Safety radar technology meant to detect stranded cars on smart motorways is missing up to 40 per cent of stopped vehicles and “falling short” of minimum targets.
A watchdog report found alerts that should happen within 20 seconds took more than a minute in one region, and that more than four in five alerts were false alarms in another.
The Office of Rail and Road (ORR) said while National Highways had met deadlines to install safety technology, “urgent action is needed” to address its performance.
Stopped vehicle detection (SVD) is a type of radar system that flanks controversial all-lane running motorways (ALR) where the hard shoulder has been converted to a live lane.
It means broken down vehicles are left marooned in high-speed traffic until control room staff find the incident on camera, set lane closures and dispatch traffic officers to the scene.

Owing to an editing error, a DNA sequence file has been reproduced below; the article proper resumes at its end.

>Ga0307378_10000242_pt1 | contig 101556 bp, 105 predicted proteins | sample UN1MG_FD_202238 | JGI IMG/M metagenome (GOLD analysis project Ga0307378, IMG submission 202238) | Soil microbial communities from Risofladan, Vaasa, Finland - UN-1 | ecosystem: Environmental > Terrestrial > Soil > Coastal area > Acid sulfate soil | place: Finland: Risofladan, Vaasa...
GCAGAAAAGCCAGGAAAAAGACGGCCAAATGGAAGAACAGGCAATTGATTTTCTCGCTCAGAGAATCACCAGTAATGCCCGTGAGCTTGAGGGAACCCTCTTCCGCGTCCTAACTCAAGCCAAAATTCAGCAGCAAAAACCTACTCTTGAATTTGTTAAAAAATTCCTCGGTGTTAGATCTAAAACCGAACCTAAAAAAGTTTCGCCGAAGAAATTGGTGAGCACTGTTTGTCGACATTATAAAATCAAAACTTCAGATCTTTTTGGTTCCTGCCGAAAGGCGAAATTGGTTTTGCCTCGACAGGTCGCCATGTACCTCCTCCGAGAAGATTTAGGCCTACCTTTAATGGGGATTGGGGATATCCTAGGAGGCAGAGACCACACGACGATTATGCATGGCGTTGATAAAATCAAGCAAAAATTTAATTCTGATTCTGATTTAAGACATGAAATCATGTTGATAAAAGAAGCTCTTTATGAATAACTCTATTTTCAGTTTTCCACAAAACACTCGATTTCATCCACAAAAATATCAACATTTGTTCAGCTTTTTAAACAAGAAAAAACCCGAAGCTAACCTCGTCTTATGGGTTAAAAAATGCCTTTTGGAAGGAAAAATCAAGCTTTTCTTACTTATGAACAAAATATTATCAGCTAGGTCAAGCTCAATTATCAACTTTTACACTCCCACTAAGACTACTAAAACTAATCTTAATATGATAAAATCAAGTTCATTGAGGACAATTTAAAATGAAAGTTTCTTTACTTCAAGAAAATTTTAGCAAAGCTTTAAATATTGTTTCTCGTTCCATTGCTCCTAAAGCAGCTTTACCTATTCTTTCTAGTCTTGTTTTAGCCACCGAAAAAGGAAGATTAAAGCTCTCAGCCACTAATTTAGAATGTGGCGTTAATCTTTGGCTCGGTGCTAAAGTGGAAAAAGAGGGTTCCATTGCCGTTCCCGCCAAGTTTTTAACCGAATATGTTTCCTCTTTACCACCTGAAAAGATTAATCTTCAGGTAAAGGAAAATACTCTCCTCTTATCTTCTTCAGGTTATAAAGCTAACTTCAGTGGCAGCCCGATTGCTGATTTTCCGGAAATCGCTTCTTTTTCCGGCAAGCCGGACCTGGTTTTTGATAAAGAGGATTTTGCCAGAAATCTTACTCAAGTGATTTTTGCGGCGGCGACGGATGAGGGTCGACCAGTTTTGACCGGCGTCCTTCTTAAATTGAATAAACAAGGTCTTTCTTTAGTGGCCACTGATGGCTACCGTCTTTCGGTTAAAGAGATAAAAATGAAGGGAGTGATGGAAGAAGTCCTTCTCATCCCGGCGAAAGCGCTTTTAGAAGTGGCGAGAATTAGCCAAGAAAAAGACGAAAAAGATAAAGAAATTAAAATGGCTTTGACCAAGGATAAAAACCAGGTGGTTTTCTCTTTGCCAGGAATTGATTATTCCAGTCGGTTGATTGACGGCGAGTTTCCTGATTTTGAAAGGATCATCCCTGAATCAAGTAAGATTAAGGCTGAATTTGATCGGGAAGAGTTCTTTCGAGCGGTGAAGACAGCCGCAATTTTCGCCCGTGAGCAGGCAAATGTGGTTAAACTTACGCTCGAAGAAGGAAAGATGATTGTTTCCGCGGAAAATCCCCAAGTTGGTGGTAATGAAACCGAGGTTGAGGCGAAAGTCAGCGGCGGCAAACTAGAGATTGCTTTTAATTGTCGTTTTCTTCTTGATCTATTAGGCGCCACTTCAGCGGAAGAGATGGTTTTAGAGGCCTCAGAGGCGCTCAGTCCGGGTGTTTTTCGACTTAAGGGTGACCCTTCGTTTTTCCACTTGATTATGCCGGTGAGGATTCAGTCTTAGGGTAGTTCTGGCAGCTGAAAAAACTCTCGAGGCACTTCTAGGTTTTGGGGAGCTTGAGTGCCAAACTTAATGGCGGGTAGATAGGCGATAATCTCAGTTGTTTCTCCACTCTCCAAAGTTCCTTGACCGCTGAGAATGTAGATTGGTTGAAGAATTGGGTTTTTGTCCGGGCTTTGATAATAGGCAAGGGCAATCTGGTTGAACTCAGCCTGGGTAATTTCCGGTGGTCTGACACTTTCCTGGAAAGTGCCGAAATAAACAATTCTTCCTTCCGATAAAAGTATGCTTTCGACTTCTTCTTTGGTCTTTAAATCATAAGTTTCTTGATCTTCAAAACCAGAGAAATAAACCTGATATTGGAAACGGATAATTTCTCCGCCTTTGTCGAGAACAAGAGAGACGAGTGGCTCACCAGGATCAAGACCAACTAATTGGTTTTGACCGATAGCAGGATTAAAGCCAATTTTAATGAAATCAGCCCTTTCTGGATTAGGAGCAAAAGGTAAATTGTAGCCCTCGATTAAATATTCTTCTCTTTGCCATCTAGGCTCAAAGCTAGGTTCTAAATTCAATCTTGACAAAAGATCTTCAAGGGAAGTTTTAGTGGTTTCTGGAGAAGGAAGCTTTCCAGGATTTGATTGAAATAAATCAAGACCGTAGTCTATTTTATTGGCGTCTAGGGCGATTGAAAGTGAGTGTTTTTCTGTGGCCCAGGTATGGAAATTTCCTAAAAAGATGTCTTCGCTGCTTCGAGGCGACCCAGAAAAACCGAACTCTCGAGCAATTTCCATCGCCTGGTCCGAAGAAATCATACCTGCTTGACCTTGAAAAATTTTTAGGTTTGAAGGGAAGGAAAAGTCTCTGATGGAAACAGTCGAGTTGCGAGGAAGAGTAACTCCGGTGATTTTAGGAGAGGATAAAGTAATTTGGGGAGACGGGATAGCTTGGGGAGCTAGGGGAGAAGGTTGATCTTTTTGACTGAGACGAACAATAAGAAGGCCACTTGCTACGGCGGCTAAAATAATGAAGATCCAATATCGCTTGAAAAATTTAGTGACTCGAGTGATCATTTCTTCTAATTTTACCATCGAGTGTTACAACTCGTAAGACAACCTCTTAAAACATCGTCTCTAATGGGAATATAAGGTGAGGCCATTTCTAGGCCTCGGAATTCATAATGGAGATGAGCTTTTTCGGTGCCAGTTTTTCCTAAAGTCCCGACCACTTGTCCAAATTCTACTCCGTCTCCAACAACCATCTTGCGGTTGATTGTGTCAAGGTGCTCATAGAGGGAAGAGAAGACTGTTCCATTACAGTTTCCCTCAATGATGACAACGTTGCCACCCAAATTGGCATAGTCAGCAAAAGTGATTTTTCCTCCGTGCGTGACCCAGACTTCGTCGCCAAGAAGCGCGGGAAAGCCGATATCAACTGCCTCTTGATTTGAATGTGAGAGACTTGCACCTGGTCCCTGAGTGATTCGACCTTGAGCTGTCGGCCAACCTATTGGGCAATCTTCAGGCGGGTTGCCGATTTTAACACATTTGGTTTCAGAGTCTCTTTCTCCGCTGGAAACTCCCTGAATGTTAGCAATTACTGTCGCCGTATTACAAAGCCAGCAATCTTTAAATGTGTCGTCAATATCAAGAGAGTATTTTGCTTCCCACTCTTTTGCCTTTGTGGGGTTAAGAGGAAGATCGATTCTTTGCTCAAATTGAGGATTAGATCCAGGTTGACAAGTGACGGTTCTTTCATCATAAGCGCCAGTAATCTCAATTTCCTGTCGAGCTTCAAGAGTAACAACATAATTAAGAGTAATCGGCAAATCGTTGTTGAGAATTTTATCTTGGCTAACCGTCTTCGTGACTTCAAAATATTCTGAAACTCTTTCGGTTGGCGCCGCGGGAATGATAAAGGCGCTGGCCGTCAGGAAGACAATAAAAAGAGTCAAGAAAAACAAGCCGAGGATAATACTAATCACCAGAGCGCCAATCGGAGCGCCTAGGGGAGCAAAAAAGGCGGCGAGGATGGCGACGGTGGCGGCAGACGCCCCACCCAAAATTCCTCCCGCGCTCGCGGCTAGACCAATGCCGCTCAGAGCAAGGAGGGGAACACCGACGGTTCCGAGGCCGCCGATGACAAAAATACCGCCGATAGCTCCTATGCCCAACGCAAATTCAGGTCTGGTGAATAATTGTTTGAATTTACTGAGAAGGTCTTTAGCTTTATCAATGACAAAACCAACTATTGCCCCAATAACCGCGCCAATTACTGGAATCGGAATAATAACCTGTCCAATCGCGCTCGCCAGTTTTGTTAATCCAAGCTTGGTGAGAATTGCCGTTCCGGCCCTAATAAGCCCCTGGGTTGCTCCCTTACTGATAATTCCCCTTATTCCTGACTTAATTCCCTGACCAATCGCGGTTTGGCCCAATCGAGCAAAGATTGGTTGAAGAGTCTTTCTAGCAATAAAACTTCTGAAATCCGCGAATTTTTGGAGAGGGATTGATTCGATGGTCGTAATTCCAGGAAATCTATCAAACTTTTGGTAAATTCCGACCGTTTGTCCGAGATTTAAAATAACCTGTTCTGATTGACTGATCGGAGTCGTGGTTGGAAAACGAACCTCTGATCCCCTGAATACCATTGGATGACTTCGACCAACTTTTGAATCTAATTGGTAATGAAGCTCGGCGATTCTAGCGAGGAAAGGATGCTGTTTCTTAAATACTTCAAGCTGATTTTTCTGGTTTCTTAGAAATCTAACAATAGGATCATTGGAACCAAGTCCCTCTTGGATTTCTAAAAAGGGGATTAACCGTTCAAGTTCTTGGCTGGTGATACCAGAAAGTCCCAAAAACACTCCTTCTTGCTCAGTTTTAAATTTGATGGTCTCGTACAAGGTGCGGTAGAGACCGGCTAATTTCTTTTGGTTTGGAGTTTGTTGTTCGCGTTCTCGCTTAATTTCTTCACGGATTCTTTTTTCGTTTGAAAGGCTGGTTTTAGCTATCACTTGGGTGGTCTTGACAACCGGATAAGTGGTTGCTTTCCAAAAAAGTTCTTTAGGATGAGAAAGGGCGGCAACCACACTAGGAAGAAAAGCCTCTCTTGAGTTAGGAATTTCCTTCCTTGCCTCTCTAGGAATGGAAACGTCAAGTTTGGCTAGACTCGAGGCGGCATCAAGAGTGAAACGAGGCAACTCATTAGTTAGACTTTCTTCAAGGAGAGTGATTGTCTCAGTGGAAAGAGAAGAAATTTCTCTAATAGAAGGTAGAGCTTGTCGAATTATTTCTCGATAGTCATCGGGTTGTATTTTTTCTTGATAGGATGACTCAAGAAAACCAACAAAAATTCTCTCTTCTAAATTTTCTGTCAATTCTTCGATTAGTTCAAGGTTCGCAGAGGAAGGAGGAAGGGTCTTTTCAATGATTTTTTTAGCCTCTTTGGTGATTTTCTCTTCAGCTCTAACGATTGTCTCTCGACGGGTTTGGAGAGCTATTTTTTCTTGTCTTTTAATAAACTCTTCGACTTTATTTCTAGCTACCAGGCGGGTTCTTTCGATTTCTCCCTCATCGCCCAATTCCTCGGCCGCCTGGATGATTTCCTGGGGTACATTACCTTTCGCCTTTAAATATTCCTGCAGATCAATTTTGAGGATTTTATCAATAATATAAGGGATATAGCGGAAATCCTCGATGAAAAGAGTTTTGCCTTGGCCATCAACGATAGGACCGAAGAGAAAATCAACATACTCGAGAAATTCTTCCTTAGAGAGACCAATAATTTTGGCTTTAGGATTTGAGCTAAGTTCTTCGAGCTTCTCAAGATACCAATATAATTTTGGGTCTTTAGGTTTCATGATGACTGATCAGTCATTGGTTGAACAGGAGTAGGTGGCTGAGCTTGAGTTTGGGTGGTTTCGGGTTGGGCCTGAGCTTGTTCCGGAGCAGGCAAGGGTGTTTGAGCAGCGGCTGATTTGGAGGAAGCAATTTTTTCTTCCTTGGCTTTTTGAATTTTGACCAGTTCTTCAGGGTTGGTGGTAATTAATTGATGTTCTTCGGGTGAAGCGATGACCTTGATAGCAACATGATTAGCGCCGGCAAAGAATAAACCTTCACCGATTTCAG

SVD should alert control operators to stationary vehicles within 20 seconds. National Highways staff members can then check CCTV cameras and confirm the situation before setting the appropriate signs and signals.
National Highways’ minimum requirements for SVD is that it detects 80 per cent of stopped vehicles and sends a maximum 15 per cent of false alarms.
But a watchdog report found the technology fell behind these targets in each of the five regions.
Lives ‘being put at risk’
The report, published on Thursday, said: “Overall performance is not yet at the level the company set itself and urgent action is needed.”
In the Midlands, the worst performing area, only 59.6 per cent of stationary vehicles were detected, while 83.5 per cent of alerts were false alarms.
Meanwhile, only one region met the 20-second alert target. Other than the North West, every area took between 43 and 65 seconds to send an alert to control room staff.
MPs and campaigners have called on the Government to immediately reinstate the hard shoulder over fears lives are “being put at risk”.
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